Editorials have blamed the recent suicide of B.C. teen Amanda Todd, another victim of cyber-bullying, on our "culture of meanness." Apparently, we now live in a society where it's okay for a child to take her own life, tormented by the words and actions of other children. I am horrified. Edmund Burke once said "All that is necessary for the triumph of evil is that good men (and women) do nothing." Where are the good people?
Meanness and evil in our world isn't new. The barbaric treatment of slaves in the Roman coliseum, the gassing of Jews in the ovens at Auschwitz, the Salem witch trials, the slaughter of women and children by the Christian crusaders as they entered Jerusalem, 9/11 - our human history is full of atrocity.
There are those who would argue that we are incapable of sustaining justice and good. That wired into our DNA is the need to torture, kill, and maim. That we should accept the death of Amanda Todd as a regrettable, but unavoidable, casualty of human nature. These are usually the same people who argue that bullying is, in the end, a way to toughen up children, to prepare them for the brutal world they are about to enter. That life is a hierarchy based on power - and if you aren't sticking it to someone, someone else is sticking it to you.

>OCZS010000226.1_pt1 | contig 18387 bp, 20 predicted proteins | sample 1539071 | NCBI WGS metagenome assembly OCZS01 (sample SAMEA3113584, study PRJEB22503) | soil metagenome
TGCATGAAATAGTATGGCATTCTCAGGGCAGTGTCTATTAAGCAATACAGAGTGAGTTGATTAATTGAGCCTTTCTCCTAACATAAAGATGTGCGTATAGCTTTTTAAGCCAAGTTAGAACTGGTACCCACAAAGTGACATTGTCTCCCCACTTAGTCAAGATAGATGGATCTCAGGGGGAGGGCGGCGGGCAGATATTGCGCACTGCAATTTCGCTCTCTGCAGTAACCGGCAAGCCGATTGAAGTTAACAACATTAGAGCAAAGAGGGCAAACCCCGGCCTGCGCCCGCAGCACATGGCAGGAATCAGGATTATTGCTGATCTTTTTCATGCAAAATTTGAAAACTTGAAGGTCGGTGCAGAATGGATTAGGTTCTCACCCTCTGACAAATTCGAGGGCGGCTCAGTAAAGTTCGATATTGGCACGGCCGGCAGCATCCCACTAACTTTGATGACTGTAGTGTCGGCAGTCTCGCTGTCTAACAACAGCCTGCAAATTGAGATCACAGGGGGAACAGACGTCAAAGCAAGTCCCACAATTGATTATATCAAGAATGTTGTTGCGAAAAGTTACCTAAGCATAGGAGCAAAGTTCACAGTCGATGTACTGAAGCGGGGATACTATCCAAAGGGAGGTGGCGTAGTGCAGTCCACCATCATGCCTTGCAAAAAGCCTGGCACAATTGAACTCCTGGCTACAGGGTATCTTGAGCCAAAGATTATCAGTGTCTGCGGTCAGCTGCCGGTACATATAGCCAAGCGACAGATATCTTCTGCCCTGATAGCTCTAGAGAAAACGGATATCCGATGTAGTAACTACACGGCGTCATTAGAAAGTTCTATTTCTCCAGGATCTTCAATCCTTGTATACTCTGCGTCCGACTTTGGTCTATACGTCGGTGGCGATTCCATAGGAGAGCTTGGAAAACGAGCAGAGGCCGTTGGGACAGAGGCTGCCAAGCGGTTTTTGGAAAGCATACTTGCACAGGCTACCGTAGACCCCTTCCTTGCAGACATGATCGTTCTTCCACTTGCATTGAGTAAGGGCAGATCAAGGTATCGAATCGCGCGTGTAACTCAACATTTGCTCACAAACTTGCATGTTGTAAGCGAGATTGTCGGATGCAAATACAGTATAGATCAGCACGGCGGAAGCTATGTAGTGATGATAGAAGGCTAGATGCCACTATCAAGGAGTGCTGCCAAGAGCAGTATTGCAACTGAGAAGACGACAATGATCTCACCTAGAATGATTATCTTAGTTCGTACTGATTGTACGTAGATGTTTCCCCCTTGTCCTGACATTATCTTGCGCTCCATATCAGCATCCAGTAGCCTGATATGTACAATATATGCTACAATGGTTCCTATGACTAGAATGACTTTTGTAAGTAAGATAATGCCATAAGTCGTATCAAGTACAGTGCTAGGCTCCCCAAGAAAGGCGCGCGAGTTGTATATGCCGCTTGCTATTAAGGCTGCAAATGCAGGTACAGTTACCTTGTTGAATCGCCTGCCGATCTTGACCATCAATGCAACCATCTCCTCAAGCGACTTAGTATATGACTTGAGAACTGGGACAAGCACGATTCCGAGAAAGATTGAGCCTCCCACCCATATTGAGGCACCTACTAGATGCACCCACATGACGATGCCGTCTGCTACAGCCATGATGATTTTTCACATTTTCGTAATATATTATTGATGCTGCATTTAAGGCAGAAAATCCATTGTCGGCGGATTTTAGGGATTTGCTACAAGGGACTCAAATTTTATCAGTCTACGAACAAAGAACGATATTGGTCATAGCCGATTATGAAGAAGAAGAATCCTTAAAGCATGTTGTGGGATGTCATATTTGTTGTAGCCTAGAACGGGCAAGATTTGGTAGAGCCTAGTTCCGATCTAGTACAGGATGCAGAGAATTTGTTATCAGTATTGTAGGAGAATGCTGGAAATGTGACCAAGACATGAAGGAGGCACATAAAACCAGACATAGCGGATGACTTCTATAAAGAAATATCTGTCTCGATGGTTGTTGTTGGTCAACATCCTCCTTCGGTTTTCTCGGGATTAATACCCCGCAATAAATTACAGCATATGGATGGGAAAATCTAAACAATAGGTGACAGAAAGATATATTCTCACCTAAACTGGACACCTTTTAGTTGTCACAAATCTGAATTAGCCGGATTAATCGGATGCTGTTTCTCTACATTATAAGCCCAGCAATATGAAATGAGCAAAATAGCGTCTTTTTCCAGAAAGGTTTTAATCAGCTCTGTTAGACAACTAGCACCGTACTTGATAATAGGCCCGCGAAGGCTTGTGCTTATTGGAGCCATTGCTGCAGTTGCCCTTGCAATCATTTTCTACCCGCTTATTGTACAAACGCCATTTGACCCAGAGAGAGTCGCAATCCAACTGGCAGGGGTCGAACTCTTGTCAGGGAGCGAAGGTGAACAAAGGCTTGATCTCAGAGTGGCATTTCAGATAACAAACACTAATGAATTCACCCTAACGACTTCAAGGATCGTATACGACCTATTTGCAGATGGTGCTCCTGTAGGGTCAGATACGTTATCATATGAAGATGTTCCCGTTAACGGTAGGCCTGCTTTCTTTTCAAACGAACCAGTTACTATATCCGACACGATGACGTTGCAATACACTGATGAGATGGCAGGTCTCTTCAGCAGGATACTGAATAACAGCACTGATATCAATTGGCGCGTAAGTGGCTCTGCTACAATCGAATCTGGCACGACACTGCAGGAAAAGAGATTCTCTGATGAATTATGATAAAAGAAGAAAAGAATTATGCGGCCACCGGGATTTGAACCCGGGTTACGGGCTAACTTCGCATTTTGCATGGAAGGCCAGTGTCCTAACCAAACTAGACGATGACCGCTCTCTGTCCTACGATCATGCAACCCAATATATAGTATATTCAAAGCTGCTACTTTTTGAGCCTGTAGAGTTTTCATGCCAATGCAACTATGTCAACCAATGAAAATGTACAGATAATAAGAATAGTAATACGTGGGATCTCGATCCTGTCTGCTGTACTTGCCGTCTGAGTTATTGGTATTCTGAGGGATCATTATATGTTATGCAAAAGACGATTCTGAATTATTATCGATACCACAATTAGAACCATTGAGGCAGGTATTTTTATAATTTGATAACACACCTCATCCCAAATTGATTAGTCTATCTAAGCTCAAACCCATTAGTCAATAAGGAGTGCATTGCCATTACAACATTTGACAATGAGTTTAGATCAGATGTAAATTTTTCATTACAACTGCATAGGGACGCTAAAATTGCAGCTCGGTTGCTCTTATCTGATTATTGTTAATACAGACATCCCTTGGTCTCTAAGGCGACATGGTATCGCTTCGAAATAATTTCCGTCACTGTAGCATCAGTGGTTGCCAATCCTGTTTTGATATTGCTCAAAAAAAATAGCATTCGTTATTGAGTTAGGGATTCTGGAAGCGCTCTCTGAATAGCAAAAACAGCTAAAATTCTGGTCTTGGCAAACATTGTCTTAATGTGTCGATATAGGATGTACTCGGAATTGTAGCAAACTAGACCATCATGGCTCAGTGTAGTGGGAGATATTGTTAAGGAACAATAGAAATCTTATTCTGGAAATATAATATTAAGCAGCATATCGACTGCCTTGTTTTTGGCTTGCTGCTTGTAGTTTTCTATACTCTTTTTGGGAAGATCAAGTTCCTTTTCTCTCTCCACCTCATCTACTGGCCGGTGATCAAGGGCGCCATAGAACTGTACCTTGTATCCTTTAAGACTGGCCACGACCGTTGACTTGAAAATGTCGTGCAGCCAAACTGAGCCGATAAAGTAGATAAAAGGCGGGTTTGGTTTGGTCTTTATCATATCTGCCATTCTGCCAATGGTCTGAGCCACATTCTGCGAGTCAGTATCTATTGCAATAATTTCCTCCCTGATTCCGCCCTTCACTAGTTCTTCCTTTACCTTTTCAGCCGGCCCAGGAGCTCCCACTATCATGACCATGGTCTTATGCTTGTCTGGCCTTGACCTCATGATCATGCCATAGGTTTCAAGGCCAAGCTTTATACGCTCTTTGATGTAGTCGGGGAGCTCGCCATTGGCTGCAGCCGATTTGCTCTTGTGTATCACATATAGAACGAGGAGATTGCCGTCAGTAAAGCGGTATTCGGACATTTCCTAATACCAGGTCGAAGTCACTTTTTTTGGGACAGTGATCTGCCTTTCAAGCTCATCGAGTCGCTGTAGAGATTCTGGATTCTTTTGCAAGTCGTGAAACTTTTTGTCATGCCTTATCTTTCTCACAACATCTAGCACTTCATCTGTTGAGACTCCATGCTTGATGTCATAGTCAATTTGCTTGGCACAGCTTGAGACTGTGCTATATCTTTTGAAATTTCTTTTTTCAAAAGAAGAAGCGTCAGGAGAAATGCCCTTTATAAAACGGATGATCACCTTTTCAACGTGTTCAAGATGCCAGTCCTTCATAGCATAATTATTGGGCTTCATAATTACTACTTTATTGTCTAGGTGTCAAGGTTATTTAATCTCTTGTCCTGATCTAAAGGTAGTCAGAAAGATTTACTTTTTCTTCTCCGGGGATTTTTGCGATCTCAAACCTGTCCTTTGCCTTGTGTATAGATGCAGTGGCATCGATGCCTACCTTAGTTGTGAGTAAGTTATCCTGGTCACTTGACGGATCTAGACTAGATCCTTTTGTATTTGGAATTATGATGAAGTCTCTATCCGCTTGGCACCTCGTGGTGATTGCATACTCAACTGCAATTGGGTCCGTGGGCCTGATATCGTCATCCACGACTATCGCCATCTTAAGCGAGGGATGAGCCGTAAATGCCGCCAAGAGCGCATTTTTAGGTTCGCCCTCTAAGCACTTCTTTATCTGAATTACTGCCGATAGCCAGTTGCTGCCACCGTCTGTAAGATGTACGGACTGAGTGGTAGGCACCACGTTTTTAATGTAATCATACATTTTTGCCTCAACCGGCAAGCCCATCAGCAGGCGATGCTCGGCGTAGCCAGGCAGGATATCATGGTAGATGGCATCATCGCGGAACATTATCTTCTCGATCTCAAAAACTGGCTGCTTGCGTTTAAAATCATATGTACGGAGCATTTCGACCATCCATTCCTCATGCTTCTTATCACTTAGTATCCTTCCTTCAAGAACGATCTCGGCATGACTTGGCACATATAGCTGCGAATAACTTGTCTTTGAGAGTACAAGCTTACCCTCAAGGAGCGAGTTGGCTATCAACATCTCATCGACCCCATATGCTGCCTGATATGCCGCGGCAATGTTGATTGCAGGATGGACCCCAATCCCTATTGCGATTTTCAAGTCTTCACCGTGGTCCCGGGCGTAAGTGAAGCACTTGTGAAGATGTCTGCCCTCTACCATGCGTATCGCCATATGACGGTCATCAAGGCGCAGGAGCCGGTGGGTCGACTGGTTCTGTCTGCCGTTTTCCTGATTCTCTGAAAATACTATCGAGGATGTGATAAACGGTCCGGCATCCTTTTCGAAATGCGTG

These same people will also argue that we are animals - just look at nature. Brutality is the way animals deal with each other, a lion ripping apart its prey, giant apes killing their young, or crocodiles lying in wait for a thirsty wildebeest. It can't be helped. The weak are always devoured by the strong; Amanda Todd was weak, those who taunted her were stronger. The math, and human nature, was against her.
I think that's a crock. I think someone like Amanda Todd killed herself because good people did nothing. Or didn't do enough. Of course, we're animals but there's a reason we have a bigger brain. We have free will, we can make choices. We can choose to do nothing. We can choose to help. We can choose to say enough is enough. We can confront meanness. We can make sure that evil does not get a foothold. And we can strive to help the children in our lives get the message that goodness requires action.
H. Jackson Brown, author of A Father's Book of Wisdom, challenges parents to - "Live so that when your children think of fairness and integrity they think of you." I wonder how often parents make that choice. Ask a teenager you know if they can name someone they admire for being good. A person with integrity, a fair person, a person they could model themselves after.
Let their answers inspire you to action.